June 22, 2022
With Apple expected to announce an AR/VR headset by year’s end, Meta Platforms CEO Mark Zuckerberg is wasting no time trying to saturate the market with Meta Quest 2 games and gear, while priming the pump for the Meta Quest Pro, which some say may debut as early as this fall. June has seen a summer sale of up to 40 percent off on 60 Quest 2 games. And last week, Zuckerberg mounted a shock and awe offensive, previewing several early prototypes, including the Holocake 2 — Meta’s lightest, thinnest VR headset, which plays PC virtual reality games.
In what is no doubt an effort to raise his company’s sagging stock price by revealing some of what Meta is underwriting with its $10 billion VR investment in 2021, Zuckerberg showcased an impressive lineup of R&D projects during a video conference for the press.
In addition to Holocake 2, Zuckerberg previewed Mirror Lake, a ski-goggle type headset. Mirror Lake combines different Meta headset technologies into a single, next-generation display. Meta Reality Labs chief scientist Michael Abrash, who joined Zuckerberg onscreen, said if Mirror Lake pans out, “it will be a game changer for the VR visual experience.”
The duo also discussed a prototype called Butterscotch that reportedly achieves resolutions so high users can read the bottom line of a virtual eye chart. That would solve a big part of the challenge the Facebook founder faces in achieving his metaverse goal — access to virtual worlds that look and feel intuitive and real.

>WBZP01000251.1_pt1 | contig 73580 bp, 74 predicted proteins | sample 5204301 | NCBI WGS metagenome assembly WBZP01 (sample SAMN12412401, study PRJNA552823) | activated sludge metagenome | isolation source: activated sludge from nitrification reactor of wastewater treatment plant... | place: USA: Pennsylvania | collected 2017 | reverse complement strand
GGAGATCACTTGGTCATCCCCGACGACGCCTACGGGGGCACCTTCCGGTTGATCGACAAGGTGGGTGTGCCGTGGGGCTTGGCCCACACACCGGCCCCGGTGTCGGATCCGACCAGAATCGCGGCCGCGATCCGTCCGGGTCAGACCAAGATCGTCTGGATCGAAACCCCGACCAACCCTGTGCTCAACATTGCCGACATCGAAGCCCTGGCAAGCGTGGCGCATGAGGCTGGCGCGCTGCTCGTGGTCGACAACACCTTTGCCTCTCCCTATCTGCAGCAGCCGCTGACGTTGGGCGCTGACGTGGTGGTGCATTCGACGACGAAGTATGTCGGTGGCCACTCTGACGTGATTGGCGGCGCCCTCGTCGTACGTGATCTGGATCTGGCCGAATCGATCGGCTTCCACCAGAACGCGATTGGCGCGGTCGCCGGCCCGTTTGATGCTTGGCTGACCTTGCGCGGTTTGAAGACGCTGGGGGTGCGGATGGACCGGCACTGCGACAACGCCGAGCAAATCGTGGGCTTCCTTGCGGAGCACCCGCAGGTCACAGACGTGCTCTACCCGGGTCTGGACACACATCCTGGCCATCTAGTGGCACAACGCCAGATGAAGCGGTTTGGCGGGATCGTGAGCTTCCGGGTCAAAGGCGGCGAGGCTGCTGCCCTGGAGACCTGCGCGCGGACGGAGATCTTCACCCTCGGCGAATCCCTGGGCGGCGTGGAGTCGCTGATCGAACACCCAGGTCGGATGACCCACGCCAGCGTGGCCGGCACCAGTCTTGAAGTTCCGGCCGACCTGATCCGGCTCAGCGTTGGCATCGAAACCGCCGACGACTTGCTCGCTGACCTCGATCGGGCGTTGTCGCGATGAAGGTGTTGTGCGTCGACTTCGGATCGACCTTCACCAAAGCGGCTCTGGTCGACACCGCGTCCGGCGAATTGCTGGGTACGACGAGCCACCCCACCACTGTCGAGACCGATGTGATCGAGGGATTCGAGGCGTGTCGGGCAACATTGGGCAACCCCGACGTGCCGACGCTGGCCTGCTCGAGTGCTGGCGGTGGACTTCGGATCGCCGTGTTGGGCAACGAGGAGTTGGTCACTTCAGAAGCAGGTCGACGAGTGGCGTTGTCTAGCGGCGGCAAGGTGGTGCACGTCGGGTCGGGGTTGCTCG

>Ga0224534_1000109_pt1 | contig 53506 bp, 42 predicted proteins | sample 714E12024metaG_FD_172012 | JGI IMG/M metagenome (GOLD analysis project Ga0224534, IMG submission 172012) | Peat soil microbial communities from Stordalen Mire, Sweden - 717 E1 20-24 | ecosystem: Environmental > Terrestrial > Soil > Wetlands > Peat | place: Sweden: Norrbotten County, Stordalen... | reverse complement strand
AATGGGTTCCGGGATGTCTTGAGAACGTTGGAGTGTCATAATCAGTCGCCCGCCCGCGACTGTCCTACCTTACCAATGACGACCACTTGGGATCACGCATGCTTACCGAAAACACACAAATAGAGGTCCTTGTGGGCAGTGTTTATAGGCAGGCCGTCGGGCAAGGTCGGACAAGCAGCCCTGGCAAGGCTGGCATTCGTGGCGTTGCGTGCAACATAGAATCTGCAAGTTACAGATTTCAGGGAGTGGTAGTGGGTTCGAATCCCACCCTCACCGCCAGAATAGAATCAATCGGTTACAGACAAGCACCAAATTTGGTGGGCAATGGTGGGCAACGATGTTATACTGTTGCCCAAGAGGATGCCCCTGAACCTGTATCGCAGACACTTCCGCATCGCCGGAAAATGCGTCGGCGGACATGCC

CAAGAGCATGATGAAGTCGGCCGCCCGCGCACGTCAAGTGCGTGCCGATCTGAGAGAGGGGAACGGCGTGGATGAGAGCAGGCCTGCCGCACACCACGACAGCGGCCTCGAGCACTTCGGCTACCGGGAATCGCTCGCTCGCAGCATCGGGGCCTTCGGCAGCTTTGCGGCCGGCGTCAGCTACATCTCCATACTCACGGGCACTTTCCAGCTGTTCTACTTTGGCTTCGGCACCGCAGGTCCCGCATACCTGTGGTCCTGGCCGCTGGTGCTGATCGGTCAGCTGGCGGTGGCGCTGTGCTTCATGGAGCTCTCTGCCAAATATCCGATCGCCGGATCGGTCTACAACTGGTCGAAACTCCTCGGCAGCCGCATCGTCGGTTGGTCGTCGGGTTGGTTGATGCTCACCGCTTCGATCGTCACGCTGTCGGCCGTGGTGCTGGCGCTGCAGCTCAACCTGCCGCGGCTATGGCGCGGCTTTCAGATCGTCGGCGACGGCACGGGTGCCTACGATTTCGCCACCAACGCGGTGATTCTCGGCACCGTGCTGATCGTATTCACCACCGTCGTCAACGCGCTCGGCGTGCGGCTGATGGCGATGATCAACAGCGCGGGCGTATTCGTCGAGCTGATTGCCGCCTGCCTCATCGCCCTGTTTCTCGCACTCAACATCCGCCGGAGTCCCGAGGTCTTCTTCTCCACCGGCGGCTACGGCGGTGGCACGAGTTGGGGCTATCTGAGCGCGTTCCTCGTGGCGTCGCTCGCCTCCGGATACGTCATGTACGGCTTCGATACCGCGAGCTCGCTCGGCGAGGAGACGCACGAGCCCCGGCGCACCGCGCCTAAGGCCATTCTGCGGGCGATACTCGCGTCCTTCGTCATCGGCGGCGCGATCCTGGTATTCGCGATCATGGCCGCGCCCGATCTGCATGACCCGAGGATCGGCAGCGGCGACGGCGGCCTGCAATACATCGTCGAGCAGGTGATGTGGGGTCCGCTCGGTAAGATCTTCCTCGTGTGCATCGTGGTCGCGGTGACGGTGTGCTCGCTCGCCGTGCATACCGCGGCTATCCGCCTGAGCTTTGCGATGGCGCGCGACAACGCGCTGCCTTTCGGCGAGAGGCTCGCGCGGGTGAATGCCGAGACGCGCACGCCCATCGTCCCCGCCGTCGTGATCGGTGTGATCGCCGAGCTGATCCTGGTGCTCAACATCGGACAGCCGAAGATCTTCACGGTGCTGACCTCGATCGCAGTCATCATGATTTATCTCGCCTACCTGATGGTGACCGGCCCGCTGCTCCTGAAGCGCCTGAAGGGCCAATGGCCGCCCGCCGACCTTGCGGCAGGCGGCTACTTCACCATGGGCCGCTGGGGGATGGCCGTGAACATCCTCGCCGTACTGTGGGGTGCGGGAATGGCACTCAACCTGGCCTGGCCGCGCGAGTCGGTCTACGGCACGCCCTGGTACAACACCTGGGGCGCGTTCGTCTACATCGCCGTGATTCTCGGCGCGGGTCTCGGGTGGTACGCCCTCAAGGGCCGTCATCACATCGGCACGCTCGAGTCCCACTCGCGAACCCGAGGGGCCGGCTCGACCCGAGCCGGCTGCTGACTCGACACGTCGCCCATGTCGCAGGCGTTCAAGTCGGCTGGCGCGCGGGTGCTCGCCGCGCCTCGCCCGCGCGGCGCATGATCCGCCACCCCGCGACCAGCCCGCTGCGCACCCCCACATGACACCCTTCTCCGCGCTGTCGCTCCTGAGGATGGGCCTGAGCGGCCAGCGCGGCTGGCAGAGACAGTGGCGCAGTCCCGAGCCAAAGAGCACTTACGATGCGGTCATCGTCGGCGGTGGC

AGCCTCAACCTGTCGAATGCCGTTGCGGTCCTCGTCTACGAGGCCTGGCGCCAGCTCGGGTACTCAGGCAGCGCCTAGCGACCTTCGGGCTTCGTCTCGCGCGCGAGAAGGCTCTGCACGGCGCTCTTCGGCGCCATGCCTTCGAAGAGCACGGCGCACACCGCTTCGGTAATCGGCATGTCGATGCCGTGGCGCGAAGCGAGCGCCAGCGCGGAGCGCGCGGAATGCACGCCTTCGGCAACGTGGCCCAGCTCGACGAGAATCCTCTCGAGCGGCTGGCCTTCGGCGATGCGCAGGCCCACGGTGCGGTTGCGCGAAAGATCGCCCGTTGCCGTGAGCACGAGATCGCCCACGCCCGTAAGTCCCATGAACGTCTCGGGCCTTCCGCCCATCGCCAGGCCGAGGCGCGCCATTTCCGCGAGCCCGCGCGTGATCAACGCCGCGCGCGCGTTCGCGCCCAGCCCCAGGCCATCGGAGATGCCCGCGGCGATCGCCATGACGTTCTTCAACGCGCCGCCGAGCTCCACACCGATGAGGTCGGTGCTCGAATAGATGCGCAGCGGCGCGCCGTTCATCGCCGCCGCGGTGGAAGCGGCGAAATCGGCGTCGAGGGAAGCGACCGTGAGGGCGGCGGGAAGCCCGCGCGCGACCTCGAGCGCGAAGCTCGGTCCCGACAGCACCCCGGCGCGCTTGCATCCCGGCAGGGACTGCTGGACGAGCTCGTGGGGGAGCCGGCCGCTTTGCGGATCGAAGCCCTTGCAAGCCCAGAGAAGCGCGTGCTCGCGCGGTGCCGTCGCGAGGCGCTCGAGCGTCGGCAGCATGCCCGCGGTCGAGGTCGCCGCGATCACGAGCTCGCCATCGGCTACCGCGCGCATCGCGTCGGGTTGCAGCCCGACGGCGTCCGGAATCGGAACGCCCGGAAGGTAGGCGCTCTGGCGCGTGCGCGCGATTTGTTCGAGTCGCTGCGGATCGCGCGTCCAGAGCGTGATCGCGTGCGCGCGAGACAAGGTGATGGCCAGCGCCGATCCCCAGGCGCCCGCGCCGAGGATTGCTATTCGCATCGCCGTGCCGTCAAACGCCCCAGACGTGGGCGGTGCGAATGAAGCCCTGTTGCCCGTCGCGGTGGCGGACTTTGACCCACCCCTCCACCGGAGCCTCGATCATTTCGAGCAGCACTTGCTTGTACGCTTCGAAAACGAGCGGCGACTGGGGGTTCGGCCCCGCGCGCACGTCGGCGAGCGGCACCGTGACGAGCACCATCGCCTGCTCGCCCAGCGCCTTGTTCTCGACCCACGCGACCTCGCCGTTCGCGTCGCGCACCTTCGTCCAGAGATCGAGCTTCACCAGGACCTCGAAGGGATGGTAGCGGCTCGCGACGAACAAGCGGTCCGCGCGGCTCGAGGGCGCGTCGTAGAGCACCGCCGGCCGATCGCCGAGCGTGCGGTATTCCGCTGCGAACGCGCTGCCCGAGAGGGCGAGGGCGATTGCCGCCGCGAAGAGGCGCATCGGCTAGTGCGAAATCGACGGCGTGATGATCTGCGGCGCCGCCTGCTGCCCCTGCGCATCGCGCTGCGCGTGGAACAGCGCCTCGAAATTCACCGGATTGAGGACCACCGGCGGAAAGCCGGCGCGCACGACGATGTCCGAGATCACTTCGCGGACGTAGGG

“The human visual system is very complex, and it’s deeply integrated. So just seeing a realistic looking image isn’t enough to make you feel like you’re really there,” Zuckerberg told participants on the video call. Butterscotch is apparently still too bulky to fit the bill, but it’s a work in progress and has image resolution “about two and a half times better than the Quest 2,” according to CNET, which embeds a highlights reel.
Other development projects Zuckerberg showcased include the Half Dome, developed by the Oculus Rift team with the objective of “getting the size and weight down and expanding the field of view.” While still hefty, the Half Dome project uses electronic varifocal based on liquid crystal lenses, which takes care of some of the natural blurring issues associated with focusing the human eye.
A big issue, Zuckerberg explained, “is that the vividness of screens that we have now compared to what your eye sees in the physical world is off by an order of magnitude or more.”
“Meta is developing next-generation virtual reality displays designed to provide a realistic enough experience for users to feel like they’re in the same room with other virtual people,” was CNBC’s take-away from the presentation. Another prototype, Starburst, “is a massive beast requiring the user to hold the headset up to their face using two handles and two large fans to keep it cool,” according to Yahoo Finance.
CNBC said “Monday’s demonstration did little to calm” investors shell-shocked over Meta’s Reality Labs research and development spending, since “Meta’s stock closed down more than 4 percent on Tuesday.”